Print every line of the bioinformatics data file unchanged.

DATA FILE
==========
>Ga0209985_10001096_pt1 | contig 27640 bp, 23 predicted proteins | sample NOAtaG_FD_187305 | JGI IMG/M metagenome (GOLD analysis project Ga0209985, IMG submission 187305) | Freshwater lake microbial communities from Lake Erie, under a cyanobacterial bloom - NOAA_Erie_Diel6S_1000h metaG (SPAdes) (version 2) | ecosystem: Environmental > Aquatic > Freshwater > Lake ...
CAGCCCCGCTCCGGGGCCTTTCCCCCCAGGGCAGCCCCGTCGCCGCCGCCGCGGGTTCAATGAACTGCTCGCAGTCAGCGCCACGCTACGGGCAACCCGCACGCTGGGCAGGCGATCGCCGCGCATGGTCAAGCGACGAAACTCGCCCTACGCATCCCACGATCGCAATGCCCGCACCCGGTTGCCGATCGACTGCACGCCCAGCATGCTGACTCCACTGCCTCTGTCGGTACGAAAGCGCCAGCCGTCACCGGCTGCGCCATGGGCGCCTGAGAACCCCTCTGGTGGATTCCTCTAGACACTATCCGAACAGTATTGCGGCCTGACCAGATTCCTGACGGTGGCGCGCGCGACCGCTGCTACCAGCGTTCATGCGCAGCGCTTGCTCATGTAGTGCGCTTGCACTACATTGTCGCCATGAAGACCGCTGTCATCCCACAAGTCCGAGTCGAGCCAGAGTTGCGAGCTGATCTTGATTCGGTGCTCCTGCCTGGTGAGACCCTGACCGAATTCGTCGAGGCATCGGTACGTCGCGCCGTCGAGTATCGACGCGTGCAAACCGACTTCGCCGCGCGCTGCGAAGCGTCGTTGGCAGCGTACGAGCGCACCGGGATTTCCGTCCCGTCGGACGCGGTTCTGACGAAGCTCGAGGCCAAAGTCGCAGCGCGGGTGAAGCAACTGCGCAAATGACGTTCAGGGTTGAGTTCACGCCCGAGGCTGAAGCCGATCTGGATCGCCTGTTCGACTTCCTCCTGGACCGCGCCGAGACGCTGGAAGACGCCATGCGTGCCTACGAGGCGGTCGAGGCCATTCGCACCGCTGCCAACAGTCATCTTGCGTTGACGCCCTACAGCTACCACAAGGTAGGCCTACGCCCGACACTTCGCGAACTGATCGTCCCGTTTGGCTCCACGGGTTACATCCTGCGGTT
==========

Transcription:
>Ga0209985_10001096_pt1 | contig 27640 bp, 23 predicted proteins | sample NOAtaG_FD_187305 | JGI IMG/M metagenome (GOLD analysis project Ga0209985, IMG submission 187305) | Freshwater lake microbial communities from Lake Erie, under a cyanobacterial bloom - NOAA_Erie_Diel6S_1000h metaG (SPAdes) (version 2) | ecosystem: Environmental > Aquatic > Freshwater > Lake ...
CAGCCCCGCTCCGGGGCCTTTCCCCCCAGGGCAGCCCCGTCGCCGCCGCCGCGGGTTCAATGAACTGCTCGCAGTCAGCGCCACGCTACGGGCAACCCGCACGCTGGGCAGGCGATCGCCGCGCATGGTCAAGCGACGAAACTCGCCCTACGCATCCCACGATCGCAATGCCCGCACCCGGTTGCCGATCGACTGCACGCCCAGCATGCTGACTCCACTGCCTCTGTCGGTACGAAAGCGCCAGCCGTCACCGGCTGCGCCATGGGCGCCTGAGAACCCCTCTGGTGGATTCCTCTAGACACTATCCGAACAGTATTGCGGCCTGACCAGATTCCTGACGGTGGCGCGCGCGACCGCTGCTACCAGCGTTCATGCGCAGCGCTTGCTCATGTAGTGCGCTTGCACTACATTGTCGCCATGAAGACCGCTGTCATCCCACAAGTCCGAGTCGAGCCAGAGTTGCGAGCTGATCTTGATTCGGTGCTCCTGCCTGGTGAGACCCTGACCGAATTCGTCGAGGCATCGGTACGTCGCGCCGTCGAGTATCGACGCGTGCAAACCGACTTCGCCGCGCGCTGCGAAGCGTCGTTGGCAGCGTACGAGCGCACCGGGATTTCCGTCCCGTCGGACGCGGTTCTGACGAAGCTCGAGGCCAAAGTCGCAGCGCGGGTGAAGCAACTGCGCAAATGACGTTCAGGGTTGAGTTCACGCCCGAGGCTGAAGCCGATCTGGATCGCCTGTTCGACTTCCTCCTGGACCGCGCCGAGACGCTGGAAGACGCCATGCGTGCCTACGAGGCGGTCGAGGCCATTCGCACCGCTGCCAACAGTCATCTTGCGTTGACGCCCTACAGCTACCACAAGGTAGGCCTACGCCCGACACTTCGCGAACTGATCGTCCCGTTTGGCTCCACGGGTTACATCCTGCGGTT